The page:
We’ve been following the innovative developments in the green-on-green space at WeedSmart quite closely, so we were excited to see Bilberry, SwarmFarm and Goldacres had teamed up to deliver some new autonomous spraying technology. So, in light of this, we caught up with Goldacres technical guru, David Tuppen who recently commissioned a fully autonomous sprayer with green-on-green weed detection (pictured above) using a SwarmBot robot and Goldacres Prairie Special trailing sprayer. We also hear from grower Broden Holland, who is based in Thuddungra, near Young in NSW. Broden is a keen precision ag farmer who has just updated to a G6 Crop Cruiser SP. We’re going to find out about his decision-making process behind this upgrade and his approach to spraying and spray drift prevention. NSW Farmer, Broden Holland. NEW ARTICLES Ask an Expert with FMC’s Stephen Pettenon on “How can I ensure my complex tank mix is compatible and will spray out”. Read it here. REGIONAL UPDATE Regional Update – Brent Pritchard, Agronomist, Albany, WA. Listen here. GETTING SPRAYING RIGHT In the podcast we chatted about how using water sensitive paper is a great way to assess your coverage. This is well worth doing! SUBSCRIBE Make sure you’re subscribed to our monthly blog the WeedSmart Whip Around so you don’t miss out on any WeedSmart news. Subscribe here.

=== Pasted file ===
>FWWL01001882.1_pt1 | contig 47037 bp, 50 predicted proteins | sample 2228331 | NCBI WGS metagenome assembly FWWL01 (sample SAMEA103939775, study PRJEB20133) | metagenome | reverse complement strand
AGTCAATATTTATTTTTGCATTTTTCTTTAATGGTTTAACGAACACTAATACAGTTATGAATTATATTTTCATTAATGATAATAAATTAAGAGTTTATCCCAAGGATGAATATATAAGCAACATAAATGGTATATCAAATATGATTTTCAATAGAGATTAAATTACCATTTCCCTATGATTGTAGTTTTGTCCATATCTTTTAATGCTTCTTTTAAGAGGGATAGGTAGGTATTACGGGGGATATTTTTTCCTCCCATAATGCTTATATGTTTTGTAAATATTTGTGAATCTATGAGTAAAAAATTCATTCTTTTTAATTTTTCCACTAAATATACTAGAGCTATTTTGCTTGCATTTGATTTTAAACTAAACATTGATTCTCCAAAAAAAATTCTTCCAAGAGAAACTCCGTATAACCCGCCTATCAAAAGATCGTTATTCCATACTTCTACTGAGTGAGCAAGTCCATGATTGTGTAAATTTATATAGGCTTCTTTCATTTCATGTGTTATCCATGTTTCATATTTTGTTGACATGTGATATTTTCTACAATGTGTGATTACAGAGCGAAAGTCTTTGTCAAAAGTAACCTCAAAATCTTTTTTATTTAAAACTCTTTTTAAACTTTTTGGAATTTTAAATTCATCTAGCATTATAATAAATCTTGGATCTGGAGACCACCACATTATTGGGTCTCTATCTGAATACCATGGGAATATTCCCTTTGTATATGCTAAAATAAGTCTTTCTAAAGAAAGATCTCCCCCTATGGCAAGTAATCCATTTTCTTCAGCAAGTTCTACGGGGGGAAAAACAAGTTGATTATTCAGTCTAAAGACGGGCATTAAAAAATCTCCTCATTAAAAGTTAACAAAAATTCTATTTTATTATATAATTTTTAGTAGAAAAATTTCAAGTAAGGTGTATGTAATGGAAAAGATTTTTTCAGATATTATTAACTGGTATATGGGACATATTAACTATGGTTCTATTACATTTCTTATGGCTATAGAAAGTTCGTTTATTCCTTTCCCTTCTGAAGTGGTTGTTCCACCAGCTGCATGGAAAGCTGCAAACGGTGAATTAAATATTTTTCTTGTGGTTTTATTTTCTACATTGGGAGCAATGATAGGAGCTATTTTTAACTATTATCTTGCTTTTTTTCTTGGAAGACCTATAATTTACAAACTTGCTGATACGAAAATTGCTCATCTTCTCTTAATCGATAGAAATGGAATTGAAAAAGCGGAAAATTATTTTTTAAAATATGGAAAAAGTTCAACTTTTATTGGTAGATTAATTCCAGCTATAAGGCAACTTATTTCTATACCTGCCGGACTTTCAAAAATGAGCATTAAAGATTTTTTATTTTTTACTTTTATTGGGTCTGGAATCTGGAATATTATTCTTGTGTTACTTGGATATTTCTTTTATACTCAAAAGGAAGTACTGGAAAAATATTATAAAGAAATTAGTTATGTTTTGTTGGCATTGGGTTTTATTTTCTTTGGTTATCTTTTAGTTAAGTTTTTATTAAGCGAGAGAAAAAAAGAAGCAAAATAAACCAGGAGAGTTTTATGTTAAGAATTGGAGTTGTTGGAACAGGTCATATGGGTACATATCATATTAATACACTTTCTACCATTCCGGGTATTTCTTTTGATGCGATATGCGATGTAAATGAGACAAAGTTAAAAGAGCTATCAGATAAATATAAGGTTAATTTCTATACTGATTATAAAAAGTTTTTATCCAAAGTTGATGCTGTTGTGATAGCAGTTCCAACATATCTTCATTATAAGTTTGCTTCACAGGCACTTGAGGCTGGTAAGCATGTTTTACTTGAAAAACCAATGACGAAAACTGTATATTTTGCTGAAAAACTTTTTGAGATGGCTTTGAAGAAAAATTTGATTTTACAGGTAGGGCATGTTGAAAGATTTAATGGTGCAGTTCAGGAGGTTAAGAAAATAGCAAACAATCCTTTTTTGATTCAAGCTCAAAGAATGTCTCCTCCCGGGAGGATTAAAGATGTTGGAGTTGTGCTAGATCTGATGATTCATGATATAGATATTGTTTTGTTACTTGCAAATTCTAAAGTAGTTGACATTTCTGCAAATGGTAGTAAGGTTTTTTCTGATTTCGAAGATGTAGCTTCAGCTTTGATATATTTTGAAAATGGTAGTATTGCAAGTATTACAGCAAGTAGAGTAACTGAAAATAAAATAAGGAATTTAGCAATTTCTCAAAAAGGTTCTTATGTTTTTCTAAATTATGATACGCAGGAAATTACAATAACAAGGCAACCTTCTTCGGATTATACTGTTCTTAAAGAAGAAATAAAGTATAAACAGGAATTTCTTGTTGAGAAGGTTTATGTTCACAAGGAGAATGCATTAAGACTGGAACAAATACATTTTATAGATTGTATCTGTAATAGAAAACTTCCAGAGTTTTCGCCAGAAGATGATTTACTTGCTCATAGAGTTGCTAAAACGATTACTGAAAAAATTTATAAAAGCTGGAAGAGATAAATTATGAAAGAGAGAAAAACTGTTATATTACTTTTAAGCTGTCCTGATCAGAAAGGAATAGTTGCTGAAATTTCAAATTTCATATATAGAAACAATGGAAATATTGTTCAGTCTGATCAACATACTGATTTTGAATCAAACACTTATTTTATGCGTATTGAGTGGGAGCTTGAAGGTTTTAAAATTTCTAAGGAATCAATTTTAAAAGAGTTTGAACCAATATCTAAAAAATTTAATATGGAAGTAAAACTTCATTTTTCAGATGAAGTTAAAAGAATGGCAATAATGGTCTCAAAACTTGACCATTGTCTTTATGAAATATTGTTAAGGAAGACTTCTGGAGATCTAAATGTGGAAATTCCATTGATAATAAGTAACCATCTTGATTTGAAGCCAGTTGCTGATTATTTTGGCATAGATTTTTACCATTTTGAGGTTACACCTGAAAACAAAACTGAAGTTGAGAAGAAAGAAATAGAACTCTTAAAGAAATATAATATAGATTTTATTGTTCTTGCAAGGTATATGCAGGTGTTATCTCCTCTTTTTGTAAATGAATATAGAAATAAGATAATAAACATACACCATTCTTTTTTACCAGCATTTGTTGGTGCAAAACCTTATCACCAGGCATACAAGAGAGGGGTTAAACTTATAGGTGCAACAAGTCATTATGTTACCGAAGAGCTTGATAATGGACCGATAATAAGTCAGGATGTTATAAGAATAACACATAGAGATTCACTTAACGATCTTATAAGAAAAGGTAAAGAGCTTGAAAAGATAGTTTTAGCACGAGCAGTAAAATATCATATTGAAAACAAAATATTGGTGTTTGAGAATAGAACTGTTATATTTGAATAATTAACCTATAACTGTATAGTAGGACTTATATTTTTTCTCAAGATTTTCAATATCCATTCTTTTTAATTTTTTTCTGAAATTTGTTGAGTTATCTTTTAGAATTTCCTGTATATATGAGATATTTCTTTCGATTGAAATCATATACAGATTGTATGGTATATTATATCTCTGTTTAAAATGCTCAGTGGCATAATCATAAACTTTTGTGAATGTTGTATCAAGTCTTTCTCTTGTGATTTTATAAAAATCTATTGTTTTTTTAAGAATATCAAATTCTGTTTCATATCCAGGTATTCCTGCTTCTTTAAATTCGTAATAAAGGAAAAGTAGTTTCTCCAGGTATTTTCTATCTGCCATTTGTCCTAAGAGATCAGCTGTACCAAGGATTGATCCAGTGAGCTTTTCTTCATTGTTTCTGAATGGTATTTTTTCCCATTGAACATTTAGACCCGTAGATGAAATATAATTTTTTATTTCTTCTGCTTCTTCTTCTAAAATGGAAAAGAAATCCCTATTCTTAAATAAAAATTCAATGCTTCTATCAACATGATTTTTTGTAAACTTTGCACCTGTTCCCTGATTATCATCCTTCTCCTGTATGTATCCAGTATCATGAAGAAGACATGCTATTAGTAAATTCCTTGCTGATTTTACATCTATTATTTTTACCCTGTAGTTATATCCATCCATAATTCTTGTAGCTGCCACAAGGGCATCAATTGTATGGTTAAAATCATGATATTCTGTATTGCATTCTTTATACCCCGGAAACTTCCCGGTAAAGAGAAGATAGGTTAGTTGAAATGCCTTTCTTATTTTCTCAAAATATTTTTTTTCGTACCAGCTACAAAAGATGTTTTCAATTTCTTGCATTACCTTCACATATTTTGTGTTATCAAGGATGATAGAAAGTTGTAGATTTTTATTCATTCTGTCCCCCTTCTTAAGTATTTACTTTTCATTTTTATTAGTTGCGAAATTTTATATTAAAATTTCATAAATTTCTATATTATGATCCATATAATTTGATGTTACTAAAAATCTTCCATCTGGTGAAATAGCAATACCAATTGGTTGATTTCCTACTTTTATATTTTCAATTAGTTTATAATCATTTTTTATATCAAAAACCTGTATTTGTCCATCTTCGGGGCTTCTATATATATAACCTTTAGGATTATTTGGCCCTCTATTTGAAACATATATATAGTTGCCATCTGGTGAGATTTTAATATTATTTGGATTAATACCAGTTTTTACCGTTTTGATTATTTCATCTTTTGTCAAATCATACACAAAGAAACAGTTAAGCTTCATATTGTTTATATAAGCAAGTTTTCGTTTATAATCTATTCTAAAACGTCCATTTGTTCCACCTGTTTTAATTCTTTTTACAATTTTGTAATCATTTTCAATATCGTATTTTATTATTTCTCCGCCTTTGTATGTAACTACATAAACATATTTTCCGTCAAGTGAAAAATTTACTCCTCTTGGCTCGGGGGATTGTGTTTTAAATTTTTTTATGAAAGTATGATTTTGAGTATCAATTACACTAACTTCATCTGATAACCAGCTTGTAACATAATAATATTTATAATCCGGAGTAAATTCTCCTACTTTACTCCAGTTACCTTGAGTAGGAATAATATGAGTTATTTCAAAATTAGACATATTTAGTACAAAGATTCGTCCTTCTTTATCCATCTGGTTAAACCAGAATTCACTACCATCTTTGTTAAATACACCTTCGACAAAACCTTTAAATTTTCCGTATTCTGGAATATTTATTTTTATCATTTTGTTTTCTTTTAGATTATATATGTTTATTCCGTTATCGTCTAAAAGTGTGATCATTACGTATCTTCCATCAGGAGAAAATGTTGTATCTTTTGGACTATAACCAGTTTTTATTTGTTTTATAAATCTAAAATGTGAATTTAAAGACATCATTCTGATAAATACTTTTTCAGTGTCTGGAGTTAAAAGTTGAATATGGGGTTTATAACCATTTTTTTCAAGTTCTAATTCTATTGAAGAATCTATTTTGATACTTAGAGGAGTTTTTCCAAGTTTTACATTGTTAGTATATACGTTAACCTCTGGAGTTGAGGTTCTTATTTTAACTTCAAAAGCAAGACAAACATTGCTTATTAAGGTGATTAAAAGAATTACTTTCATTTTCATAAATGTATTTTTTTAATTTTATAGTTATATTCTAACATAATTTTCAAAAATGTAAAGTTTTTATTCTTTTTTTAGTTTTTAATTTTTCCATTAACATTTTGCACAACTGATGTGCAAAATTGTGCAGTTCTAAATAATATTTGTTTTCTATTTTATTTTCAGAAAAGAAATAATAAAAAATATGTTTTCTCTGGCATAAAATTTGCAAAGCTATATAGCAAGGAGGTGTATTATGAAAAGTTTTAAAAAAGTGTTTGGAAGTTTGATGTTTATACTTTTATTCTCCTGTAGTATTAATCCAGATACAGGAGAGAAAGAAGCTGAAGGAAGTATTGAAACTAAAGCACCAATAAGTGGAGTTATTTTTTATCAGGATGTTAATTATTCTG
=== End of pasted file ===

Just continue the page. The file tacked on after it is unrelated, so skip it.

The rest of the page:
Audio
Podcast

Regional Update – Brent Pritchard, Agronomist, Albany, WA

Brent recently featured in our WeedSmart article on managing fence line weeds off the back of research into glyphosate resistant capeweed which Brent had found at a farm near Borden in Western Australian. So, in light of this, we get a regional update from Brent and also discuss some of the strategies for fence line weed management. Links WeedSmart fence line management article AHRI insight on glyphosate resistant capeweed  

Case Studies

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Article
Case Study

Single family, Coonamble NSW